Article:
When I was in college, I found myself with a copy of Richard Hittleman’s Introduction to Yoga, a little paperback that promised “peace and physical fulfillment.” I’d seen the loose-limbed author on our local PBS-TV station, and something about what he was teaching spoke to me on a deep level. I lay on the floor in my bedroom in “deep relaxation” pose, practicing abdominal breathing, hoping to feel the prana stream out from my torso to my fingertips. I tried and mastered a few of the beginning poses and kept at it for a while, but soon enough, yoga was just another one of many passing interests to a young man.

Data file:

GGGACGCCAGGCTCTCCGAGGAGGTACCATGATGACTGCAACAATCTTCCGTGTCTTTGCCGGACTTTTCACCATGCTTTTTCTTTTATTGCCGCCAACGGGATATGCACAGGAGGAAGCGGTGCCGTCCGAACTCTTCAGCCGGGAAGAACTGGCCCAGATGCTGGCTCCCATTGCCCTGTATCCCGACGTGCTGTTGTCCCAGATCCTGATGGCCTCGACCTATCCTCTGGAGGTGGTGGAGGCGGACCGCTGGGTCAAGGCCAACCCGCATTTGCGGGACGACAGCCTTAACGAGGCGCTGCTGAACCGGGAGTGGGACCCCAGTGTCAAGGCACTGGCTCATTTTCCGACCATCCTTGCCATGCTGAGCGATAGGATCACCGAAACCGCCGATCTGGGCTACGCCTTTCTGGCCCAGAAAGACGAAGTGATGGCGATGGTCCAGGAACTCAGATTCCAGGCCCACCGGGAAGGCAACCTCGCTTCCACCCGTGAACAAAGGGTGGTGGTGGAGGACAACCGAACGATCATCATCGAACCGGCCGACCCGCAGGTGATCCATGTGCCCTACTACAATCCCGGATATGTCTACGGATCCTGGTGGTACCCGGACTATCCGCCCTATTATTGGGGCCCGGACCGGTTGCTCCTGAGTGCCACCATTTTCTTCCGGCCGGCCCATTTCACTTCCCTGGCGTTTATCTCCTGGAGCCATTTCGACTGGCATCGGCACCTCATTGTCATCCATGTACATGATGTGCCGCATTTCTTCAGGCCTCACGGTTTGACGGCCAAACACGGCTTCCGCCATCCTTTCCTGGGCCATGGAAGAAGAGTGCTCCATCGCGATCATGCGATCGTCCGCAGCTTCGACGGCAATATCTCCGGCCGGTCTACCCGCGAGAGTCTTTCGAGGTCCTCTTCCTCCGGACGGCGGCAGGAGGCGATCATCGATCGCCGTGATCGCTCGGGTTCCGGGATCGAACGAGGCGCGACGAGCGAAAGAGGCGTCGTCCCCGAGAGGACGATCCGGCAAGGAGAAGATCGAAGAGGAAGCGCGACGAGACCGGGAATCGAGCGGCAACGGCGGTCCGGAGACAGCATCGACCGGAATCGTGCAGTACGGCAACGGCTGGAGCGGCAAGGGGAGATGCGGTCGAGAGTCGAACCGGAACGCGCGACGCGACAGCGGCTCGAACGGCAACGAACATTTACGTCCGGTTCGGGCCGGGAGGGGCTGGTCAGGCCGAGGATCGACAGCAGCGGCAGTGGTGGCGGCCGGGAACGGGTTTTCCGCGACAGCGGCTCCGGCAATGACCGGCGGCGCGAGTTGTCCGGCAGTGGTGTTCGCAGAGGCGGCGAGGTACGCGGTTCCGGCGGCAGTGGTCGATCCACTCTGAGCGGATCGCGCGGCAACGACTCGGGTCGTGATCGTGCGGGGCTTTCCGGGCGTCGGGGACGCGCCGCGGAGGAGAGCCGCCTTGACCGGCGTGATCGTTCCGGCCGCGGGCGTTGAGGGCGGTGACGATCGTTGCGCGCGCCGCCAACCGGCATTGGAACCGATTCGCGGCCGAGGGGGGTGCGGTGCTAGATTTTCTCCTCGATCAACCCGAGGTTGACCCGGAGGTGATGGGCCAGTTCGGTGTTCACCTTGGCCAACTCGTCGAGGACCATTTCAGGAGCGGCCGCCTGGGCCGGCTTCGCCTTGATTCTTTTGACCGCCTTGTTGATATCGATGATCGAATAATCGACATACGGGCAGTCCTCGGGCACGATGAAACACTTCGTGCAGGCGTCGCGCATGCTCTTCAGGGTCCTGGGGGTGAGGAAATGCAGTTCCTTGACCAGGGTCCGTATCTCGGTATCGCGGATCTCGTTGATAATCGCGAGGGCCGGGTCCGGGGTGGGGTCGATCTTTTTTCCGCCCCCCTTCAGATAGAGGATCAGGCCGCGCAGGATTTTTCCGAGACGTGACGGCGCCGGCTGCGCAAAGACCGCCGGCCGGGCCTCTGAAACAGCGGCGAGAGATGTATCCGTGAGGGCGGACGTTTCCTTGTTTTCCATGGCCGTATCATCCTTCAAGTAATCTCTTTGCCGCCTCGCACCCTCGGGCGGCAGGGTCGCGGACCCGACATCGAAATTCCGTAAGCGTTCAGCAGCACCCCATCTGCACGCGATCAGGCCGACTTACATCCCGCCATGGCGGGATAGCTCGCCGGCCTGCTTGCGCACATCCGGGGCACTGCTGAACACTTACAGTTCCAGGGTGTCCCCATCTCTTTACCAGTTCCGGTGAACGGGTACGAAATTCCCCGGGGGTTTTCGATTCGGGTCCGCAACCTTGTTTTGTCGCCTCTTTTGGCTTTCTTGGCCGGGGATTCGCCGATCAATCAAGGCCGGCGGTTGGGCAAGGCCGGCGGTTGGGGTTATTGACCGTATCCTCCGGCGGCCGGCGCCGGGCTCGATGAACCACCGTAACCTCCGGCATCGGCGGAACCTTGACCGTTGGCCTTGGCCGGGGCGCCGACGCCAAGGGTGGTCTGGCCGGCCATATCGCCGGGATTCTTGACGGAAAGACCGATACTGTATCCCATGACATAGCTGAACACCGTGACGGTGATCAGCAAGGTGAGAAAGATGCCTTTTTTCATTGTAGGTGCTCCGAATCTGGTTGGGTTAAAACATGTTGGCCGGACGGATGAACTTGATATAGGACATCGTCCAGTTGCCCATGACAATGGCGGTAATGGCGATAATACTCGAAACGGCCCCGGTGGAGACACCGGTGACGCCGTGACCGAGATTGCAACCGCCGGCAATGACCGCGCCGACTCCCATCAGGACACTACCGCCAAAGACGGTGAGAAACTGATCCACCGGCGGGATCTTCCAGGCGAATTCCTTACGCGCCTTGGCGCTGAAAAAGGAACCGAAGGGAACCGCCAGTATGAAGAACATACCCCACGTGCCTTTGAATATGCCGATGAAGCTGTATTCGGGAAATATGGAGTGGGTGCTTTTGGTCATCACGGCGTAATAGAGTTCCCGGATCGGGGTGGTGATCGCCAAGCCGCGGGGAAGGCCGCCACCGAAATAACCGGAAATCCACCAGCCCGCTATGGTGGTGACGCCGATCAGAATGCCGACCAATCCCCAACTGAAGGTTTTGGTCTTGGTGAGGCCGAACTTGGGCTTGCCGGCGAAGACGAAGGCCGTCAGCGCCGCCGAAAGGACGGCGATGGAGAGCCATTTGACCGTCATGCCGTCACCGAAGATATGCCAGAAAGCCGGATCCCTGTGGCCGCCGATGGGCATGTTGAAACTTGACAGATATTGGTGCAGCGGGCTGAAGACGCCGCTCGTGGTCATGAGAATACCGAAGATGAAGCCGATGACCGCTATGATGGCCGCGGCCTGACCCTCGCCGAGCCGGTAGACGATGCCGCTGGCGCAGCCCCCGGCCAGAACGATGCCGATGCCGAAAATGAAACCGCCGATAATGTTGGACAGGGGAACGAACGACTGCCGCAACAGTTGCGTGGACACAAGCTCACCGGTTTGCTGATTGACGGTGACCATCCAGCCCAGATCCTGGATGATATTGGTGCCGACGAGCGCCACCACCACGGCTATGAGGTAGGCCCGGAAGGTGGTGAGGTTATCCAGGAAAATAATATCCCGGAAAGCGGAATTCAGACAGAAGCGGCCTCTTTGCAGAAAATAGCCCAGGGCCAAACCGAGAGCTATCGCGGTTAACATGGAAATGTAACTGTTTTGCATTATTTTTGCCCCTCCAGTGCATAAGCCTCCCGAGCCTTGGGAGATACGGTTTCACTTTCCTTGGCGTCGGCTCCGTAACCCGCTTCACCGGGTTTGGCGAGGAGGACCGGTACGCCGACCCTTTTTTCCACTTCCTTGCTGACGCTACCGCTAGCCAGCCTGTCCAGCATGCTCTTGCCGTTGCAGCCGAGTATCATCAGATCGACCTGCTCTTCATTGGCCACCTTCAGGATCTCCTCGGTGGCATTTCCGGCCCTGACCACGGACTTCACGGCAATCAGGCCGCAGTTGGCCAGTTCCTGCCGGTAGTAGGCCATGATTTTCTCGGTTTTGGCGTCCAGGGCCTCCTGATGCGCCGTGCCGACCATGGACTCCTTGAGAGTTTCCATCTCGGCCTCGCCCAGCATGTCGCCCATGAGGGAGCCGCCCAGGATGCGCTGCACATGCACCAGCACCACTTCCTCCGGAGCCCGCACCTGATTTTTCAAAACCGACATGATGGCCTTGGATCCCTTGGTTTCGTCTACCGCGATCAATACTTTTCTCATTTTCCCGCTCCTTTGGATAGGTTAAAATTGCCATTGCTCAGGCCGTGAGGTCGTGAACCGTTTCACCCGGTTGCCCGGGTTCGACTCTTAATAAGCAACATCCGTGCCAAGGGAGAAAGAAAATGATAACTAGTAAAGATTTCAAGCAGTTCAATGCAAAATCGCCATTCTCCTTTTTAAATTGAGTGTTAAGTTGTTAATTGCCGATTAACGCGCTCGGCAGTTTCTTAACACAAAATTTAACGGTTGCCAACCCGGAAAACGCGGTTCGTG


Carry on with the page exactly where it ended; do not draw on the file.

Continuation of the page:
In the ensuing decades, I hit the yoga mat from time to time – at a retreat in the Catskill Mountains, at the Kripalu Center in Massachusetts, at health clubs – wondering how it came to pass that this foreign practice, with its Sanskrit terms, chanting, and incense, had become so American. I blithely presumed that the news of yoga had arrived in this country with the Beatles – attached to their fleeting affiliation with the Maharishi Mahesh Yogi – after which it had been subsumed in the countercultural hunger for all things Eastern.
--by Robert Love
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